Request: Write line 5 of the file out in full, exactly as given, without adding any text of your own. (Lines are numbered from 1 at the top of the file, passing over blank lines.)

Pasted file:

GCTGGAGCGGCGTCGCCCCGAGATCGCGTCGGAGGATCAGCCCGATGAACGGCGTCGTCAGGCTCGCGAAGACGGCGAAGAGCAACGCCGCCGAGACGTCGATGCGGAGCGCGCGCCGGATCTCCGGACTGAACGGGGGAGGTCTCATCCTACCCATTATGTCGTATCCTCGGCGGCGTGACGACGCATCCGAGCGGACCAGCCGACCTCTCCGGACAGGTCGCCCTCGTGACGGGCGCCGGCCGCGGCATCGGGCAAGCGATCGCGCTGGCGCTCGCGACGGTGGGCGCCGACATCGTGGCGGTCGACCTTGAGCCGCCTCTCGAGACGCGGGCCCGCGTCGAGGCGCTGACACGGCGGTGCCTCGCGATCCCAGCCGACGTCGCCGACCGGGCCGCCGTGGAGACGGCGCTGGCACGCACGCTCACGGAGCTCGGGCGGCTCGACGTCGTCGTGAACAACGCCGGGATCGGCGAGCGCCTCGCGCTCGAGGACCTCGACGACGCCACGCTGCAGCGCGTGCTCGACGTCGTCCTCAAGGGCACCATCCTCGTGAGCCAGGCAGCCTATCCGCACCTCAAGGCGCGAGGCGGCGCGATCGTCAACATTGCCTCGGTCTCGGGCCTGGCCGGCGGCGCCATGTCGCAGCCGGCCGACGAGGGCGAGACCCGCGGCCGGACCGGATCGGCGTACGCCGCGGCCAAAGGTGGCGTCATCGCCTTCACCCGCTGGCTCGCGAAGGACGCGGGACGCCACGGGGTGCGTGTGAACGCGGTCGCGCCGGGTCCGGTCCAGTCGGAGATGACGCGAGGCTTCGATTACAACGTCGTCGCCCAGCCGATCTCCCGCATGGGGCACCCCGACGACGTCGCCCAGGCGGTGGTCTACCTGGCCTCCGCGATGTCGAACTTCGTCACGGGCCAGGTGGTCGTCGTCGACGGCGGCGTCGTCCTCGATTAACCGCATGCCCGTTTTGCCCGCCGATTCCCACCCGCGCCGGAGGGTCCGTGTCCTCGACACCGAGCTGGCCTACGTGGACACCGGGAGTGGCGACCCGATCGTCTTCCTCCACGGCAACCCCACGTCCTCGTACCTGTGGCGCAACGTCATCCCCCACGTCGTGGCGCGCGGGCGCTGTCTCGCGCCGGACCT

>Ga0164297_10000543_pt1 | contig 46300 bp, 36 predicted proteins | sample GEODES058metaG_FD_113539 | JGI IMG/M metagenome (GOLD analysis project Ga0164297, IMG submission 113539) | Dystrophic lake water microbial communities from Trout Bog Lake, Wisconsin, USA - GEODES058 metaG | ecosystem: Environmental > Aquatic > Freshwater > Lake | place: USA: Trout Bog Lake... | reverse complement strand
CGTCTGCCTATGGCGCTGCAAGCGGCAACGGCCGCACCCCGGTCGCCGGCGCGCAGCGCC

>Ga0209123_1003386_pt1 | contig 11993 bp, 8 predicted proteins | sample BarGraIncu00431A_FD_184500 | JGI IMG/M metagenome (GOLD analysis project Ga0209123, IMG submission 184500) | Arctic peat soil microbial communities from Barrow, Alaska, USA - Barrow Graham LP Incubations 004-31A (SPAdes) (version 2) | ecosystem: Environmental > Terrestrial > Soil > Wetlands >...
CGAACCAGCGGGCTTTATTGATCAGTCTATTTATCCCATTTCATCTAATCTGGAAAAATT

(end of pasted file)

CGAACCAGCGGGCTTTATTGATCAGTCTATTTATCCCATTTCATCTAATCTGGAAAAATT